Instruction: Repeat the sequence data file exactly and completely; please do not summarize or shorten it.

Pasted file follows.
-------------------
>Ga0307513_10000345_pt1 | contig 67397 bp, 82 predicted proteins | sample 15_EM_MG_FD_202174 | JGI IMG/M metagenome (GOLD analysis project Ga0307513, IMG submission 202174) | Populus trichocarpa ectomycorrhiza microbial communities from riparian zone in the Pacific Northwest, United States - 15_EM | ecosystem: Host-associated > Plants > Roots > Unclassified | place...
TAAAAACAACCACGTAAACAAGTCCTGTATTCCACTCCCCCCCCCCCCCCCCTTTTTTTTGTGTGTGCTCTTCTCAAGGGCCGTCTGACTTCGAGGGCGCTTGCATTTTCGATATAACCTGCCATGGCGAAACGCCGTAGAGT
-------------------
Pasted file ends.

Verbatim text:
>Ga0307513_10000345_pt1 | contig 67397 bp, 82 predicted proteins | sample 15_EM_MG_FD_202174 | JGI IMG/M metagenome (GOLD analysis project Ga0307513, IMG submission 202174) | Populus trichocarpa ectomycorrhiza microbial communities from riparian zone in the Pacific Northwest, United States - 15_EM | ecosystem: Host-associated > Plants > Roots > Unclassified | place...
TAAAAACAACCACGTAAACAAGTCCTGTATTCCACTCCCCCCCCCCCCCCCCTTTTTTTTGTGTGTGCTCTTCTCAAGGGCCGTCTGACTTCGAGGGCGCTTGCATTTTCGATATAACCTGCCATGGCGAAACGCCGTAGAGT